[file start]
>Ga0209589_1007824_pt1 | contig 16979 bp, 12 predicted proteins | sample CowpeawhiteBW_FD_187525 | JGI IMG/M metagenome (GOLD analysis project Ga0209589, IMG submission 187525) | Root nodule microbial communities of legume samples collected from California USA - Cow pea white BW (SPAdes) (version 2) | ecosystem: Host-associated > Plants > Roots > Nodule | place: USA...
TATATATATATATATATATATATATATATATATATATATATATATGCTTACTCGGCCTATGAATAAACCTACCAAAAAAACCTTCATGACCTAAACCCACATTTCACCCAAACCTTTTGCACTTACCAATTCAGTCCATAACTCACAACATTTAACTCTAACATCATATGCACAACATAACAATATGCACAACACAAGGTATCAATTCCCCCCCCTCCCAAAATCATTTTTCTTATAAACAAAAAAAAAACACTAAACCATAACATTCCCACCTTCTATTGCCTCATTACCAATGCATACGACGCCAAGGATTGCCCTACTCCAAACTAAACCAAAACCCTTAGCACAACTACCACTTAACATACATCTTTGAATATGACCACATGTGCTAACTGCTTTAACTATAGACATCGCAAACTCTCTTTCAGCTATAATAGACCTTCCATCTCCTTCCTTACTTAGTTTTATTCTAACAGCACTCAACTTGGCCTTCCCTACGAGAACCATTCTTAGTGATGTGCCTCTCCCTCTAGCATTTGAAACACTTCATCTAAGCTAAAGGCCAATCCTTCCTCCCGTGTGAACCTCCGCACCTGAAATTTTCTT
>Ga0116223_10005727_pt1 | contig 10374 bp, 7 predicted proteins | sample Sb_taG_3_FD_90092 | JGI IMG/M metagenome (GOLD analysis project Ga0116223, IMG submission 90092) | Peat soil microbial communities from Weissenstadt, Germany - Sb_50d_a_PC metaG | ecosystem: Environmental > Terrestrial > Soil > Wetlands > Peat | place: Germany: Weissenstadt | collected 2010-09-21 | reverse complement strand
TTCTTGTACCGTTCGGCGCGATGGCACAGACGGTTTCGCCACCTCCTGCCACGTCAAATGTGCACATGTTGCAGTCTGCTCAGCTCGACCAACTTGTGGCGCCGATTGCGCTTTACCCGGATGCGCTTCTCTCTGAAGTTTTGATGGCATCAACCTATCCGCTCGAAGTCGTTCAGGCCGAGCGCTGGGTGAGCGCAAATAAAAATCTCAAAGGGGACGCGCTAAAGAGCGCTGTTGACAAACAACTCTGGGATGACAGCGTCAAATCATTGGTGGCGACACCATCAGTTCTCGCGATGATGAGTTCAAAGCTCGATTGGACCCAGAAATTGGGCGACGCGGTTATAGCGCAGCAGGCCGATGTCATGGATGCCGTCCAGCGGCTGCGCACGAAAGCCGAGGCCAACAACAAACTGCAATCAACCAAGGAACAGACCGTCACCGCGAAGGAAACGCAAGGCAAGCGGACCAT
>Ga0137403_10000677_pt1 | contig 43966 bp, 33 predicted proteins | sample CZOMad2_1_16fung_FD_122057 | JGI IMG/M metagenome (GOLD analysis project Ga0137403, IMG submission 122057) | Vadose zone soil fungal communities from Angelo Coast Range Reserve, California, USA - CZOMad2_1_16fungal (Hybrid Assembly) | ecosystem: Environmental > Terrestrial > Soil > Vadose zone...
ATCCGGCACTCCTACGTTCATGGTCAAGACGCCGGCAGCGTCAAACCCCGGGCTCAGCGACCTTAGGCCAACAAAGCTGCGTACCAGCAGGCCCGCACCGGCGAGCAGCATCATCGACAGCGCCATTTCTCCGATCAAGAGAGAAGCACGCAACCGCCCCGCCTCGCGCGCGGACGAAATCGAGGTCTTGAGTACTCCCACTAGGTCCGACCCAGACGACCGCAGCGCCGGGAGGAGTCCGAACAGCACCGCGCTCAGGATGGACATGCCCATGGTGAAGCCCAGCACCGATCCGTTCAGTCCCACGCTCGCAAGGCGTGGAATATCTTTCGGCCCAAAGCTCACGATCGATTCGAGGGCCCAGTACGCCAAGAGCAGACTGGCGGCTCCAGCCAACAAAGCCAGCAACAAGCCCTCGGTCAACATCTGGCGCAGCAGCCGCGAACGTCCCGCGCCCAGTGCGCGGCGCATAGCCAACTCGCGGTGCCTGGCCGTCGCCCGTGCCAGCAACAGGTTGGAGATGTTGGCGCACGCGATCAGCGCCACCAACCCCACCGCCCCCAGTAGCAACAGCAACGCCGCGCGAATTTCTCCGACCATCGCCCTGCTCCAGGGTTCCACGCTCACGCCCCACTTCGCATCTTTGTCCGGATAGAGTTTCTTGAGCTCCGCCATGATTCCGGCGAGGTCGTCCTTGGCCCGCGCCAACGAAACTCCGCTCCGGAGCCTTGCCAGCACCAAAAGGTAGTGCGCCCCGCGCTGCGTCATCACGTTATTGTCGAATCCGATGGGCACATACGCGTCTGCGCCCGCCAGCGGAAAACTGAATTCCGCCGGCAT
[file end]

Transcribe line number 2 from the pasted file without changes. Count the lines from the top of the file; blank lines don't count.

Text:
TATATATATATATATATATATATATATATATATATATATATATATGCTTACTCGGCCTATGAATAAACCTACCAAAAAAACCTTCATGACCTAAACCCACATTTCACCCAAACCTTTTGCACTTACCAATTCAGTCCATAACTCACAACATTTAACTCTAACATCATATGCACAACATAACAATATGCACAACACAAGGTATCAATTCCCCCCCCTCCCAAAATCATTTTTCTTATAAACAAAAAAAAAACACTAAACCATAACATTCCCACCTTCTATTGCCTCATTACCAATGCATACGACGCCAAGGATTGCCCTACTCCAAACTAAACCAAAACCCTTAGCACAACTACCACTTAACATACATCTTTGAATATGACCACATGTGCTAACTGCTTTAACTATAGACATCGCAAACTCTCTTTCAGCTATAATAGACCTTCCATCTCCTTCCTTACTTAGTTTTATTCTAACAGCACTCAACTTGGCCTTCCCTACGAGAACCATTCTTAGTGATGTGCCTCTCCCTCTAGCATTTGAAACACTTCATCTAAGCTAAAGGCCAATCCTTCCTCCCGTGTGAACCTCCGCACCTGAAATTTTCTT